As terrorist attacks continue to maim and kill across Europe, Polish Prime Minister Beata Szydło called on fellow European politicians to “rise from your knees and from your lethargy” or risk “crying over your children every day,” during a Parliamentary address.

Just days after Szydło issued her rebuke, the United Kingdom suffered its third terrorist attack in the span of three months. Knife-wielding jihadis slammed a van into pedestrians on London Bridge before exiting and attacking bystanders in Borough Market.

“Where are you headed, Europe? Rise from your knees and from your lethargy, or you will be crying over your children every day,” Szydło said last week, just several days preceding the attack. “If you can’t see this — if you can’t see that terrorism currently has the potential to hurt every country in Europe, and you think that Poland should not defend itself, you are going hand in hand with those who point this weapon against Europe, against all of us.”

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The Polish prime minister said political correctness and unchecked mass migration of refugees into Europe will increase the threat and frequency of terror attacks.

“It needs to be said clearly and directly: This is an attack on Europe, on our culture, on our traditions,” the Polish prime minister said. “Do we want politicians who claim we have to get used to the attacks, and who describe terrorist attacks as incidents, or do we want strong politicians who can see the danger and can fight against it efficiently?”

Szydło also blasted “the madness” of European elites, insisting that Poland will not take part in the misguided policies that increase the threat of terror.

Both Poland and Hungary have clashed with the European Union over their refusal to accept migrant quotas.

Poland’s interior minister, Mariusz Błaszczak, also offered some harsh words for European leaders. Following the latest terror attacks in London, the Polish interior minister blasted the country’s previous government.

“The current government changed the policy of the [previous government], which was based on an open door for refugees. As such, all those mistakes which ended in tragic events in the west of Europe did not affect Poland,” Błaszczak said, according to Radio Poland.

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Jarosław Kaczyński, the leader of Poland’s governing Law and Justice (PiS) party, also blasted political correctness after the London attack.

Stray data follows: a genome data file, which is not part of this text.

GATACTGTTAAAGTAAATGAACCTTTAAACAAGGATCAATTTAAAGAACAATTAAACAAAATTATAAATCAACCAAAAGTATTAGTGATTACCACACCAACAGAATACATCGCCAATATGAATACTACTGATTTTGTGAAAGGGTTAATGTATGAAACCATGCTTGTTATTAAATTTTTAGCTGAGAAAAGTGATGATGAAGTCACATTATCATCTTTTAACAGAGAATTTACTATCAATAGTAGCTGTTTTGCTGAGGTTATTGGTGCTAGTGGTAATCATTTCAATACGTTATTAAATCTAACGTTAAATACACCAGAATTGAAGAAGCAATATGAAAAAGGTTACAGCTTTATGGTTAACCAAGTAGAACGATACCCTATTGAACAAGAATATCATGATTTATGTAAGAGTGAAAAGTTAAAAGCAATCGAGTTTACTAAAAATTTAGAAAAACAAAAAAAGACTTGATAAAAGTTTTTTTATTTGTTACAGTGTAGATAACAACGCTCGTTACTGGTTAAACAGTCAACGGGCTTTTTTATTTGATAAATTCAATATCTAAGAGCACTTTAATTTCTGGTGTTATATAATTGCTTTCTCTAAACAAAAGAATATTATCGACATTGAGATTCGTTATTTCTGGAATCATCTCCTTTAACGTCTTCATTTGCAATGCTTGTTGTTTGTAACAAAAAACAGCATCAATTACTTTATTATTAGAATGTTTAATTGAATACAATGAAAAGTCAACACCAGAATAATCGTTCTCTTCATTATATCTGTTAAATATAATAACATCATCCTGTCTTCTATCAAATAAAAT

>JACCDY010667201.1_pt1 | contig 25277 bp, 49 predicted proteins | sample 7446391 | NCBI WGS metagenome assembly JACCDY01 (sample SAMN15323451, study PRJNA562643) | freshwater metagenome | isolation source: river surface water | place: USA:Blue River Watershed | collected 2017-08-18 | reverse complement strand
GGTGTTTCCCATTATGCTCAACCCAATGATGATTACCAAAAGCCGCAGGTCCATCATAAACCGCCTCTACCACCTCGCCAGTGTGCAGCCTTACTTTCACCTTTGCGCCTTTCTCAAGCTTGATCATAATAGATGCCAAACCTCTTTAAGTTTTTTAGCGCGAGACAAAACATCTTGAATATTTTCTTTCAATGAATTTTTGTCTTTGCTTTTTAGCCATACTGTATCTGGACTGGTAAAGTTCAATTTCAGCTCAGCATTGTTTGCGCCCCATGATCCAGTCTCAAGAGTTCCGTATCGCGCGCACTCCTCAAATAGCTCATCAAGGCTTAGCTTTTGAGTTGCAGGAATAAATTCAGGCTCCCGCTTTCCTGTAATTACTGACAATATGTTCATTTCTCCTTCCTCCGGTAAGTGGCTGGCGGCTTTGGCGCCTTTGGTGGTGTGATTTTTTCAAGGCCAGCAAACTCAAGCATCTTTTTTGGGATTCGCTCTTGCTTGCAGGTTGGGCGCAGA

“Either Europe … will get up off its knees and start to seriously consider counteraction measures, but that means rejecting political correctness, or these types of incidents will continue,” he told Radio Poland, echoing Szydło’s rhetoric.

“We must stop being politically correct and get down to the business of security for our people. If we don’t get smart, it will only get worse.”

The harsh rhetoric from Polish leaders offered a sharp contrast with the more tepid and “politically correct” reactions from other EU nations to the horrific attack in London.

Even U.K. Prime Minister Theresa May struggled to strike a strong tone in her reaction. Although she insisted that “enough is enough” and that there has been “far too much tolerance of extremism in our country,” she still insisted that “everybody needs to go about their lives as they normally would” while British society continues “to function in accordance with our values.”

German Chancellor Angela Merkel pledged her country’s solidarity with Britain, saying, “we are united across all borders in horror and sadness, but equally in determination,” she said in a prepared statement.

“I stress for Germany: In the fight against all forms of terrorism, we stand firmly and decisively at Britain’s side,” Merkel added.

She made no mention of the concrete actions Germany would take to counteract the growing terror threat.

Merkel, a leading proponent of mass Muslim migration to Europe, was joined in her action-free sentiments by German President Frank-Walter Steinmeier, who said, “The coldbloodedness of the perpetrators as they attacked passers-by in London is disgusting and leaves us in mourning. The friends and families of the victims are in our thoughts. I wish the injured a speedy recovery.”

European Commission president Jean-Claude Juncker expressed his condolences to both May and the U.K., saying, “I know that the people of London will carry on defiantly, just like the people of Manchester showed us such a short time ago.”

Like the German leaders’ statements, Juncker avoided addressing the scale of the threat or discussing possible remedies.

Newly elected French President Emmanuel Macron said, “In the face of this new tragedy, France is more than ever at Britain’s side. My thoughts go out to the victims and their loved ones.”

Macron added that France “will continue to fight terrorism with all its powers, alongside the United Kingdom and all affected countries.”

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More in line with the concerns demonstrated by the Polish leader, U.S. President Donald Trump strongly condemned the London attack while urging both Europe and the U.S. to cease being “politically correct” while attempting to solve the problem.

“We must stop being politically correct and get down to the business of security for our people. If we don’t get smart it will only get worse,” Trump had tweeted Sunday.

In subsequent tweets Trump called for the Supreme Court to swiftly uphold his travel-ban executive order to halt migration from six terrorism-compromised nations.